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Showing Amity in AR...

Basic Information
Type of PlaceIndependent City or Town
Metro Area?Independent City or Town
Politics c. 1860?
Unions, Organized Labor?

Sundown Town Status
Confirmed Sundown Town?Probable
Year of Greatest Interest
Was there an ordinance?Don't Know
Sign?Don't Know
Still Sundown?Probably

Census Information

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Method of Exclusion
Threat of Violence

Main Ethnic Group(s).

Group(s) Excluded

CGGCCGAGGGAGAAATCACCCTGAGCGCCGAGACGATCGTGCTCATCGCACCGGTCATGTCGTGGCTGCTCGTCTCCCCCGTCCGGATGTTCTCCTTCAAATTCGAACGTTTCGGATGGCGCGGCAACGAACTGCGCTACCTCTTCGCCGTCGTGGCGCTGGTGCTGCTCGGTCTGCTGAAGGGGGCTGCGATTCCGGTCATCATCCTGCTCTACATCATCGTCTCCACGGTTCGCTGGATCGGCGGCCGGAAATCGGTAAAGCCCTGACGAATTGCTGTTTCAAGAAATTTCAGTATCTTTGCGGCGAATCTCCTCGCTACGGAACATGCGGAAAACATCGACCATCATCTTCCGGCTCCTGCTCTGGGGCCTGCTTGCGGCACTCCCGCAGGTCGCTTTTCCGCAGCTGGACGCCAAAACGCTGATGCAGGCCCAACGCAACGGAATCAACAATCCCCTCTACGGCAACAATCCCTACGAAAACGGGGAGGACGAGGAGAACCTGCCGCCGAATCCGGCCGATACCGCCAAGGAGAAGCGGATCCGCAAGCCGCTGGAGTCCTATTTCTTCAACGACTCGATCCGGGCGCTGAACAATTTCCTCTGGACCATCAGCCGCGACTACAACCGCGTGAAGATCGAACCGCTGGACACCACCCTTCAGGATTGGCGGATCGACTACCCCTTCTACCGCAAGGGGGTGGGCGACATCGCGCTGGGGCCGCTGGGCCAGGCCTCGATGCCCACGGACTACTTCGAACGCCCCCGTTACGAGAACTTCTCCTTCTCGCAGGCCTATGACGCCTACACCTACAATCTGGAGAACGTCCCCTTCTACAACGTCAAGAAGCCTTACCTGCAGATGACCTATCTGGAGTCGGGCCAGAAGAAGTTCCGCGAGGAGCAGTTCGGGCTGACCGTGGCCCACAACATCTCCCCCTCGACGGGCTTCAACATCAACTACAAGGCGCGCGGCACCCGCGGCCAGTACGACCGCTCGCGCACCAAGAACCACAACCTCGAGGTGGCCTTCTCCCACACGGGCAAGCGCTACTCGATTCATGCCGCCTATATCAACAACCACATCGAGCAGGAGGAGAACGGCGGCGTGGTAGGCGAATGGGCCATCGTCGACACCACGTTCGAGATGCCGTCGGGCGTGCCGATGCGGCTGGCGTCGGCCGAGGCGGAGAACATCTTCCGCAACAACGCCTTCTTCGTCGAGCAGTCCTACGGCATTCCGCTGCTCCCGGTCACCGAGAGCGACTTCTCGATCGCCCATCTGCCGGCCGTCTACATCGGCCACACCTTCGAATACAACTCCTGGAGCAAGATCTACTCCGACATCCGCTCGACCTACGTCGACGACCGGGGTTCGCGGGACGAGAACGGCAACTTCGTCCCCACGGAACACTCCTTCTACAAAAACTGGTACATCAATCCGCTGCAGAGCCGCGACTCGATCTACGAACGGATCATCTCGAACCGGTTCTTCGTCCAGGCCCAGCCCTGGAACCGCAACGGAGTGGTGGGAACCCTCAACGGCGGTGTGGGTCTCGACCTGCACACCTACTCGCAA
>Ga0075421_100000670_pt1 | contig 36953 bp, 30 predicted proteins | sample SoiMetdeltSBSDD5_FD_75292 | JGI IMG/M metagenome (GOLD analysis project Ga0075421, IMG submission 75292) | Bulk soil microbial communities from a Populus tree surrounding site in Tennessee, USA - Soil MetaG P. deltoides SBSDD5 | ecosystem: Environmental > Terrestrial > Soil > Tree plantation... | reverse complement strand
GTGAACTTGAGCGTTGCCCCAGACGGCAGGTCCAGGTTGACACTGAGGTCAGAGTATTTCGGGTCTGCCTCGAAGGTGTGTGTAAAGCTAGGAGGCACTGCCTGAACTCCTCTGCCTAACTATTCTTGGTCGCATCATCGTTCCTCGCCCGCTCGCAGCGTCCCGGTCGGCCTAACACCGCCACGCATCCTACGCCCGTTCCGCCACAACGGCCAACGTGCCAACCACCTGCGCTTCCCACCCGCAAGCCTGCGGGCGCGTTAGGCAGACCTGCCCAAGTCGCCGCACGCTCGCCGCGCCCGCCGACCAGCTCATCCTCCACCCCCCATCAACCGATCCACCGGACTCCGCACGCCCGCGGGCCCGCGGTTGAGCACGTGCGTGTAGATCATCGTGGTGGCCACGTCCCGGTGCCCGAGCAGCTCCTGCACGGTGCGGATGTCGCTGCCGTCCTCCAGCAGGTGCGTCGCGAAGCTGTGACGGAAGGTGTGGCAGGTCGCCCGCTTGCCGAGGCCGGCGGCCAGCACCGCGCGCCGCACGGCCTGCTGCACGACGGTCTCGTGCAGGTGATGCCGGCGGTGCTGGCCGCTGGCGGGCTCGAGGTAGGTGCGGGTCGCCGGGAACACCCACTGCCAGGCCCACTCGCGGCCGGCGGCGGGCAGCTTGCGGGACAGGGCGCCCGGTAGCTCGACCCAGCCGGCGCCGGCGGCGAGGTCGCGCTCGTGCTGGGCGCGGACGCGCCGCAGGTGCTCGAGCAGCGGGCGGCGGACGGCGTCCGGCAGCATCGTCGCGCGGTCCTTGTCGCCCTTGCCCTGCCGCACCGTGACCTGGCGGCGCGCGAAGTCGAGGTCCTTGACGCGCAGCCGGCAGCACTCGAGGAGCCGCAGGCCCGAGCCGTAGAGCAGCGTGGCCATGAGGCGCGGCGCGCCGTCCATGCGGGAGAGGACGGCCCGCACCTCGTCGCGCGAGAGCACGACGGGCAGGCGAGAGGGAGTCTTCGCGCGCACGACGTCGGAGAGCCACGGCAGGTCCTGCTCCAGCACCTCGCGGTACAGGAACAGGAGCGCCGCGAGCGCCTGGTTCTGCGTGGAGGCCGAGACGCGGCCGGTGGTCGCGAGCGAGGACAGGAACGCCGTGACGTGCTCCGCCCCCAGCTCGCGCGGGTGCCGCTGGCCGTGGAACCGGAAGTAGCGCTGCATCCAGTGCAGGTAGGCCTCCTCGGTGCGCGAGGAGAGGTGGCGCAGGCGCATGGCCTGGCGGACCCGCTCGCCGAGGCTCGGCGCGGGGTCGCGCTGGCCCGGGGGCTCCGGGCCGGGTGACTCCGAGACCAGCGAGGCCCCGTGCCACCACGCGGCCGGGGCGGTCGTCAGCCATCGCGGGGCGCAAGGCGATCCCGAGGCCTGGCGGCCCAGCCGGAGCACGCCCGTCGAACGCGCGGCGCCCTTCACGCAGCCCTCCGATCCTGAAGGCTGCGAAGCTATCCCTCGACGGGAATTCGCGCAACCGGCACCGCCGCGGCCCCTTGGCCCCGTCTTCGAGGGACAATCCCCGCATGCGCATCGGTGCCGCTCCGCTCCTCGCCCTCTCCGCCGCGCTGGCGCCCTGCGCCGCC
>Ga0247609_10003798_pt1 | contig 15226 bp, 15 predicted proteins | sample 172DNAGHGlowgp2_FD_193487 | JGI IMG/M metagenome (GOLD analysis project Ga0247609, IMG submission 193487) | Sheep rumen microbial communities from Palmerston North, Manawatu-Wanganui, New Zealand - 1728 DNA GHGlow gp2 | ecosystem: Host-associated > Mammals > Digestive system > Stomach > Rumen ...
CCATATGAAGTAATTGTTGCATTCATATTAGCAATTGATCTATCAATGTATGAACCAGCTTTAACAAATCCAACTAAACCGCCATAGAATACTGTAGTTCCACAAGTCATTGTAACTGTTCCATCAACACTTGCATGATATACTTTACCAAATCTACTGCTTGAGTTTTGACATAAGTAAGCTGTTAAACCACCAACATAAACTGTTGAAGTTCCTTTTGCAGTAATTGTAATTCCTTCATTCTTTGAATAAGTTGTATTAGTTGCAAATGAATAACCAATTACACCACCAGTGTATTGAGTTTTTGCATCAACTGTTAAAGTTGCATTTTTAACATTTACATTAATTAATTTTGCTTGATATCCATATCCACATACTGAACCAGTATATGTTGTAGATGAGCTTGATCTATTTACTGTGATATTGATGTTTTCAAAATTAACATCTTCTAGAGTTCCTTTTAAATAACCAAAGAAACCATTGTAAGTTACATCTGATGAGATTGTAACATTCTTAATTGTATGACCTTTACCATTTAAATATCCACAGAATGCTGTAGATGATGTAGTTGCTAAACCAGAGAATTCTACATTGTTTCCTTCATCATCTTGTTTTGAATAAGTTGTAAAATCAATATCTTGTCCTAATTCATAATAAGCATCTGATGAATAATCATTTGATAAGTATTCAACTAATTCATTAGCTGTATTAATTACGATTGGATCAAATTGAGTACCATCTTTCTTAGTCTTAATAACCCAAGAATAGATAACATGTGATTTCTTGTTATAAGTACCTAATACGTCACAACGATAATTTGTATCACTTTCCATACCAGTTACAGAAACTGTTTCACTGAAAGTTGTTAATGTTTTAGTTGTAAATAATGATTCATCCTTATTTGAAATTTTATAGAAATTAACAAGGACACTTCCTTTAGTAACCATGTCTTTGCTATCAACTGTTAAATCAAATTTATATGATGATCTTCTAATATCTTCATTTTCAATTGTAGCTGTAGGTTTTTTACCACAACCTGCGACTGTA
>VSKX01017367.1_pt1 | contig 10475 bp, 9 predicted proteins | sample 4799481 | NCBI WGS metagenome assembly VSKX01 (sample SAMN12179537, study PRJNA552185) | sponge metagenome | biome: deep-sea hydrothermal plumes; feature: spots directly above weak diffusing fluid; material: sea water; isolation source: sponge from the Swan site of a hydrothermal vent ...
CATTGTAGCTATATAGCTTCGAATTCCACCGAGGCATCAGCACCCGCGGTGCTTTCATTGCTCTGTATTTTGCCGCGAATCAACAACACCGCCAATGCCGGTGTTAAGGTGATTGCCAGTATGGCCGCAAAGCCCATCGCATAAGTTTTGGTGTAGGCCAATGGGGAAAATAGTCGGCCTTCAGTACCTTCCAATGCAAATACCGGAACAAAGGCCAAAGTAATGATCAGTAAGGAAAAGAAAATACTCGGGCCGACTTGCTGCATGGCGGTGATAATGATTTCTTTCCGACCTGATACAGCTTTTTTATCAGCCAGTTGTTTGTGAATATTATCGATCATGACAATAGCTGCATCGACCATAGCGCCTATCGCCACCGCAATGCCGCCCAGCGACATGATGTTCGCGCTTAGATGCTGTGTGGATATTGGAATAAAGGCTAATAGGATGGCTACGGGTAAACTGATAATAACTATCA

In the early 1900s, a man named T.W. Rosborough "arranged to meet with civic leaders from the town of Amity, located... directly east of the timberlands that the company would buy. To these men he described his plans for building a lumber manufacturing plant, stating that he would like to buy land at Amity for the mill. The town would benefit from having mill workers who would spend their wages with the local merchants. "'We would rather you not locate here,' the town leaders told Rosborough. 'We do not want a sawmill. We won't sell you land to build a mill.' They did not want transient mill workers, nor did they want blacks. There were no black people in Amity, only a lingering hostility said to have stemmed from an incident in the past when a black person - or someone having Nero ancestry - had caused trouble there while masquerading as a white." So Rosborough built his mill and a town (Rosboro) four miles north of Amity. Whites in the area (Amity) threatened Rosborough's black workers. "Blacks were to work only at the mill, not in the logging operation, for loggers had to live in camps in the woods where blacks would be even more vulnerable to harm from neighboring whites. The first black emlooyees to arrive at Rosboro had to live in tents. Since threats kept circulating, Rosborough built a high board fence around them, with gates that could be locked against intruders, and employed trustworthy white men to stand guard over the compound at night. After a while the threats died down and the workmen and their families moved into the new houses in Rosboro's black neighborhood," Nigger Town. "One night, men on horses rode through Rosboro and dropped leaflets saying that the blacks were to get out, or they would get hurt. Rosborough promptly called the leaders of the black community into the lumber company office and handed them several rifles. If any outsider came into the Quarters to harm the blacks, he told them, they were to protect themselves. ('Old Man Rosborough didn't go for that, beatin' his niggers,' says a white who worked at Rosboro.) In time the furor died down, but the blacks long remembered what Rosborough had done for them. "Rosborough, however, remained a person of his own time; he never attempted to change the prevailing separation of the races. He did feel responsible for protecting his black employees, one reason being that he wanted the best sawmill men he could find, regardless of color... One Rosboro resident recalls, 'The niggers done most of the stacking of the lumber. Most of the work they done was drudgery work that white people wouldn't do.' That was true, but as a lumber journalist once explained, 'There has never been as precise a separation of jobs into "white man's job" and "Negro job" in the lumber industry as in many other industries.' Rosborough realized that employing blacks made economic sense, but he also liked black people."
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